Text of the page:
How to Dominate Finals: Tips From an Academic Coach


Finals week is upon us, friends. It’s time to employ that gritty student persona that you’ve been growing into and finish your semester strong. There are a few types of finals week students that I’ve noticed at NCU; do you know anyone who fits one of the following finals week types?


"The above-and-beyond, way-over-the-top Achiever"

This student doesn’t leave the library after Thanksgiving break. They effectively memorize and understand every single aspect of every single class despite holding a 98%-102% in every single one of those classes, while simultaneously producing enough stress for the entire University of Minnesota.

"The deer-in-headlights, too-overwhelmed-to-start Crammer"

This student leaves the conversation as soon as finals come up, skips review sessions for fear of realizing how behind they are, and just roams the halls in a wide-eyed, confused haze from Thanksgiving through finals week. This is also the student who will be in the Deli area from 10pm-4am every night of finals week cramming, as their paralyzing haze always seems to lift the night before the exam.

"The over-confident, unpleasantly-surprised Optimist"

This student seems to believe that no exam is a match for their superior intelligence and intuitive gifting. They have an inexplicable ability to combat the need to prepare by letting everyone else know they don’t need to prepare. They generally respond to distribution of an actual exam with blame-shifting comments like, “you didn’t tell us that would be on here, are you kidding me? *eye roll*,” or in rare cases, “I should have studied. *genuine sigh*”

"The over-it-attitude, I-just-don’t-care Senior"

This student, usually a Senior, just doesn’t care anymore. Their classroom engagement is apathetic at best and they bring a cynical perspective to all finals week conversations. The irony? This student will return for an added semester if their grades can’t survive this eye-roll academic attitude. Ouch.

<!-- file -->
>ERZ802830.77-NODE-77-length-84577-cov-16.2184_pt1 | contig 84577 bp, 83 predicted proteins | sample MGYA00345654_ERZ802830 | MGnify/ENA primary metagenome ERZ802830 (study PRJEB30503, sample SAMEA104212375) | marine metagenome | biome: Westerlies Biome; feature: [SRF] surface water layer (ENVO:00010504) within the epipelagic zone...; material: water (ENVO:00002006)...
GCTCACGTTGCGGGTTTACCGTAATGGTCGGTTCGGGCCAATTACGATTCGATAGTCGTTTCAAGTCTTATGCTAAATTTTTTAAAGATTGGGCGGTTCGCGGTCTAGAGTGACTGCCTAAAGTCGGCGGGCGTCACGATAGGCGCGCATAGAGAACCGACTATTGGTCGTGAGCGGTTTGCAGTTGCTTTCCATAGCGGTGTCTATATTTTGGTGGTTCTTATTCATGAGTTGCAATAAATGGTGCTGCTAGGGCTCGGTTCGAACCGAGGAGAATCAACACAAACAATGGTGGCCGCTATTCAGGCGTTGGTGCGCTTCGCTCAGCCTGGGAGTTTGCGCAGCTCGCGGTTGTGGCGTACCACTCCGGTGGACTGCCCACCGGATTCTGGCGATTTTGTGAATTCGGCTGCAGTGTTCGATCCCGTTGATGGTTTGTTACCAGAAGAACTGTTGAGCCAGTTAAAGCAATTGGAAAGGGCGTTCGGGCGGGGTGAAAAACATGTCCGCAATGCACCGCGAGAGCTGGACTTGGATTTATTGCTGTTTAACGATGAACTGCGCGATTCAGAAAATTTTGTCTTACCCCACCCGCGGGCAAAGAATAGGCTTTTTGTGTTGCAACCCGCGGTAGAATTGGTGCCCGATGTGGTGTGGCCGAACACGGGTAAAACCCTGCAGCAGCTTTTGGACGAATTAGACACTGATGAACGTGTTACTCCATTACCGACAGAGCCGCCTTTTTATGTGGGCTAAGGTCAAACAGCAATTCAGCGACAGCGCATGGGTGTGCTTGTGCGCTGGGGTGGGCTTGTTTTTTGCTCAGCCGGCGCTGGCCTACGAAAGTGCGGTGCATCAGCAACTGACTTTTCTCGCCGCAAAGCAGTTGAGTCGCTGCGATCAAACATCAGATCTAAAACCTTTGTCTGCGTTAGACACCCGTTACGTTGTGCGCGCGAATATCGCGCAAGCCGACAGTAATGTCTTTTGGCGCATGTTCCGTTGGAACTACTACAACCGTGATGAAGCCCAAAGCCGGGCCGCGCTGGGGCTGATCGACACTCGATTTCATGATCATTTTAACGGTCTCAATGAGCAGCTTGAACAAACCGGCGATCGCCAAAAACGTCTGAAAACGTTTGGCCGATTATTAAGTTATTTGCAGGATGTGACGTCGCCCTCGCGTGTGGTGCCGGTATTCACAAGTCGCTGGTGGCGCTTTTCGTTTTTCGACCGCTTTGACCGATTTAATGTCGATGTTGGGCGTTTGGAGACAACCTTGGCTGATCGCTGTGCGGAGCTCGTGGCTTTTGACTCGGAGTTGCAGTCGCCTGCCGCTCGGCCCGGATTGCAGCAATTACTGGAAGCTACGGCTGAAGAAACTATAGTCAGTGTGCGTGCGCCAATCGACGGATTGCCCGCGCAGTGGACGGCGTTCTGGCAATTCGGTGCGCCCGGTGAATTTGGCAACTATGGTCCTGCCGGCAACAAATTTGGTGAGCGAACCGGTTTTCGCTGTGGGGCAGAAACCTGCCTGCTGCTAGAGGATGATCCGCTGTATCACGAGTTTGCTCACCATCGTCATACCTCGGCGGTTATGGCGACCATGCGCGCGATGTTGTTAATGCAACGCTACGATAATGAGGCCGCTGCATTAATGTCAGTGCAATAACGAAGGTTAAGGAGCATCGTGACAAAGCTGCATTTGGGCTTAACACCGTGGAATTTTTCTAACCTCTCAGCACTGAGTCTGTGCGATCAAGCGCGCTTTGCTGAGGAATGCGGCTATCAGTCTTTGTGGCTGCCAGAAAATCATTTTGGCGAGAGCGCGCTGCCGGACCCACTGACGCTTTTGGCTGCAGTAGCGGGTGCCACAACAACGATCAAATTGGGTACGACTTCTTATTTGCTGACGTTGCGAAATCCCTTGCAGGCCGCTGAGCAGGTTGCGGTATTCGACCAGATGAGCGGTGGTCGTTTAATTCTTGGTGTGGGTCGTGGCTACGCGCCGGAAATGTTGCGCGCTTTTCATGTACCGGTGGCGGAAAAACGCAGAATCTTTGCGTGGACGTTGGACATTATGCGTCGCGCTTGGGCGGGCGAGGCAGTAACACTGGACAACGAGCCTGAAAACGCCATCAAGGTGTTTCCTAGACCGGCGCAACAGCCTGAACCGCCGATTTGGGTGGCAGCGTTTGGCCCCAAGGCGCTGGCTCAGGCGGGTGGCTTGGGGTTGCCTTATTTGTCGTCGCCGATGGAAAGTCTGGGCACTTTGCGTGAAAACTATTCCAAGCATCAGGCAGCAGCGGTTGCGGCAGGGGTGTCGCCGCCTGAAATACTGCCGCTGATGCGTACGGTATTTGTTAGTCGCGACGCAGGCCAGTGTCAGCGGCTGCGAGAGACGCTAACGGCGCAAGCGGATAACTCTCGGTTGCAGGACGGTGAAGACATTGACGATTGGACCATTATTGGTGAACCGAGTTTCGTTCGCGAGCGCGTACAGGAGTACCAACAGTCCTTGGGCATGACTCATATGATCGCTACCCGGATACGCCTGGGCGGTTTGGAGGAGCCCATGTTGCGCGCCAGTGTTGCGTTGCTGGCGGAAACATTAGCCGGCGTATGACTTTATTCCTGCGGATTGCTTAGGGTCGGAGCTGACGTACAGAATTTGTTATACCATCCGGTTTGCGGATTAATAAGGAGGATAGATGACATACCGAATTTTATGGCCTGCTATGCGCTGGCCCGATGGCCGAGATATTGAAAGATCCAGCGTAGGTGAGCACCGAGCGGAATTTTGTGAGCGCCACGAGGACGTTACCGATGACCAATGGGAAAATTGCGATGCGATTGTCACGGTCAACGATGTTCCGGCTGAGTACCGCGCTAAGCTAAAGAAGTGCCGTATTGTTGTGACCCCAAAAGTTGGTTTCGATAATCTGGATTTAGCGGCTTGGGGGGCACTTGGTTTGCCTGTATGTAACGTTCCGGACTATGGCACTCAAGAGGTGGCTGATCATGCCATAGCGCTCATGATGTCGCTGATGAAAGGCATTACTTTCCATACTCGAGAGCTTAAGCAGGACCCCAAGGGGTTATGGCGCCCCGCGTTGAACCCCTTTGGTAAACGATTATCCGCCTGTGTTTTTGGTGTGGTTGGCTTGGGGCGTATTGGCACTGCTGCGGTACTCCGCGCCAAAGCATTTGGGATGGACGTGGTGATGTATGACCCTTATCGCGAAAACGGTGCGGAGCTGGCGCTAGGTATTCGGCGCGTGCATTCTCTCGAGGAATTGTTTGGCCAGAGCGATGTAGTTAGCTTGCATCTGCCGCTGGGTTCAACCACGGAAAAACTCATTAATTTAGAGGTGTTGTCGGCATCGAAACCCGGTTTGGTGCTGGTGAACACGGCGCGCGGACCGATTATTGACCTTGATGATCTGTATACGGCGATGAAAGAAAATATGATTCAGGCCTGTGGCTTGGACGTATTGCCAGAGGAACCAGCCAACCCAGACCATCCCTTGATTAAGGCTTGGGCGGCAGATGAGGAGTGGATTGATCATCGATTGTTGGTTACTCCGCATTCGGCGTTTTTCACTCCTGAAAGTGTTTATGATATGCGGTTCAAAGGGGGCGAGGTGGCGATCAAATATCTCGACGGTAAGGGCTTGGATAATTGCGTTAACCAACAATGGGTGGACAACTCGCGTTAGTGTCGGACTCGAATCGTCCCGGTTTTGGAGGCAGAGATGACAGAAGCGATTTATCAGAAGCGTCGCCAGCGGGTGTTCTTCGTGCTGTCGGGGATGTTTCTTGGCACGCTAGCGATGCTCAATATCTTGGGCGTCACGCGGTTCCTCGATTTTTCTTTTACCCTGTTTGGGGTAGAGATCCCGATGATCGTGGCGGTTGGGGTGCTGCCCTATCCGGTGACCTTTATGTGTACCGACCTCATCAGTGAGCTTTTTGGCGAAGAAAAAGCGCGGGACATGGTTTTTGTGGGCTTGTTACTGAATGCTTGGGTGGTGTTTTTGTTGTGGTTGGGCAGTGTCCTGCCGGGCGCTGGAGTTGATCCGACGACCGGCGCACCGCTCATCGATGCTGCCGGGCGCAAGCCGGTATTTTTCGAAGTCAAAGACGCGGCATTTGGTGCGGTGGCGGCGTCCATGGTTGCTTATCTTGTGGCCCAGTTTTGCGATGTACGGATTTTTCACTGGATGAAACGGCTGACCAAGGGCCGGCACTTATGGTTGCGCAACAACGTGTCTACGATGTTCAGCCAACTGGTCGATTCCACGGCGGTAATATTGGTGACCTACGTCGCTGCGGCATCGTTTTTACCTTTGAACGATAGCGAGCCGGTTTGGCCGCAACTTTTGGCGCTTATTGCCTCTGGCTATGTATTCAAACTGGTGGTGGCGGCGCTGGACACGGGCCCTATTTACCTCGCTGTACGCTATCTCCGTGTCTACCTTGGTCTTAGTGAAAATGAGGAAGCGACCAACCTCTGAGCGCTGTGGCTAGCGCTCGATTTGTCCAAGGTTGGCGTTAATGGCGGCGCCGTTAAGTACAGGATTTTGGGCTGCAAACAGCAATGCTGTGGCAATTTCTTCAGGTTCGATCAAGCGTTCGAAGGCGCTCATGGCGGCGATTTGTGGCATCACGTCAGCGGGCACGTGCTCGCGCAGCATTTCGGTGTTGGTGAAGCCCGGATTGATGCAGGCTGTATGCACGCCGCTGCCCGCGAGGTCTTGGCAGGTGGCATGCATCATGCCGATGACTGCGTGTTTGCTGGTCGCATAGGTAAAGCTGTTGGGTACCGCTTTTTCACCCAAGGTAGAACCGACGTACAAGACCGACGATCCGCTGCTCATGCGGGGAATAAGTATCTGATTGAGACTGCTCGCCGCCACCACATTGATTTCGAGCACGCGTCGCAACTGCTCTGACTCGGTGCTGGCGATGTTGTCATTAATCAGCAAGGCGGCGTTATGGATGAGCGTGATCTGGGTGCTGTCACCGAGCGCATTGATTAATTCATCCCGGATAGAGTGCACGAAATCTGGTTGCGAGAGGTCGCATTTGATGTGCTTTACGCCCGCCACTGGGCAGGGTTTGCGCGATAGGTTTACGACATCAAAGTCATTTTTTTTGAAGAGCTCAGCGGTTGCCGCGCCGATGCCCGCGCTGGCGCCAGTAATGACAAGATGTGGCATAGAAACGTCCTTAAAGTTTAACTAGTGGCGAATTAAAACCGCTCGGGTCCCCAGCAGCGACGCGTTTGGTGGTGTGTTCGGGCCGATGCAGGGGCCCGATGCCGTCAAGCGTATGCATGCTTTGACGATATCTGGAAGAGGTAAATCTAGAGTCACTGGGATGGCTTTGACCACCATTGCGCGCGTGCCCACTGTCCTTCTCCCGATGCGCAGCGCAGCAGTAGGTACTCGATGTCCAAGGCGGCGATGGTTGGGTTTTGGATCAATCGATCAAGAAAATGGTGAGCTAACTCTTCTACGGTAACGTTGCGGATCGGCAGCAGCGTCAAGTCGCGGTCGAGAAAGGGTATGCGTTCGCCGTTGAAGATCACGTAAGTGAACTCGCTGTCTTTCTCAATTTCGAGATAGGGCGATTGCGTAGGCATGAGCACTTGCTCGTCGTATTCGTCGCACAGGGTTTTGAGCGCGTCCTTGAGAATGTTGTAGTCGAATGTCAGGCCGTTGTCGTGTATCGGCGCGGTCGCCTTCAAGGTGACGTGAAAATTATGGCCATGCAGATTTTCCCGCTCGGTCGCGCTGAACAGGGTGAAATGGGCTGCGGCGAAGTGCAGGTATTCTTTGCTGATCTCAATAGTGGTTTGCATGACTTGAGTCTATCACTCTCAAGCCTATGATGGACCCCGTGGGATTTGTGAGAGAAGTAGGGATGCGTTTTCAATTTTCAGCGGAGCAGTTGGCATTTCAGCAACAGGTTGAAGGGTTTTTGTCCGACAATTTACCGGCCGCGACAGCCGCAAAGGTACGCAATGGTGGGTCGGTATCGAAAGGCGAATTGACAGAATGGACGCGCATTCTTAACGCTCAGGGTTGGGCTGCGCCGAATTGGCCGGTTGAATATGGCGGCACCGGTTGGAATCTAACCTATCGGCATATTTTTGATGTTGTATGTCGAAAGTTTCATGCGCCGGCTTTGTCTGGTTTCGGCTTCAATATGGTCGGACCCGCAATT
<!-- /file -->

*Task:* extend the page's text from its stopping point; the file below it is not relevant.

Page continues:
"The Finals Week Master"

This student has truly mastered finals week - this is the one most of us strive to be like through finals. You can find this student in the library quiet room at reasonable times of the day, clearing schedules to create margin for finals preparation, organizing study groups that support other students, and actually studying. They begin preparation well before December 1 rolls around, arrive prepared for review sessions, keep an urgent but not-quite-stressed-out attitude, and reach their academic goals through final exams.

I have had the privilege of working alongside many “finals week masters” during my time at NCU. Here a few things I’ve learned from the great ones:

1. Actually study.

Schedule your study time. There will always be something that feels more important than studying, whether that’s finishing a paper, catching up on your Z’s, or finally tackling a week’s worth of dirty dishes. If you don’t schedule study time, then it won’t happen. Block study time out in your calendar, and then actually study.

Deal with anxiety first. Stress and test anxiety affects many students, especially near the end of a semester. If you are experiencing immense or even paralyzing anxiety as we approach finals week, seek some help in working through this tough issue. You may need to seek the help of a friend, mentor, counselor, or tutor/academic coach to develop strategies for managing anxiety before you can study. The Student Success Center can provide resources to address your anxiety, like academic coaching or counseling. You can reach out to the SSC through email, phone, or by visiting during office hours.


2. Study effectively.

Let’s be real for a second. You can “look over” your notes a million times and still perform poorly on an exam. Sometimes, we struggle to study well even if we do make time to study at all. Here are a few tips for studying effectively: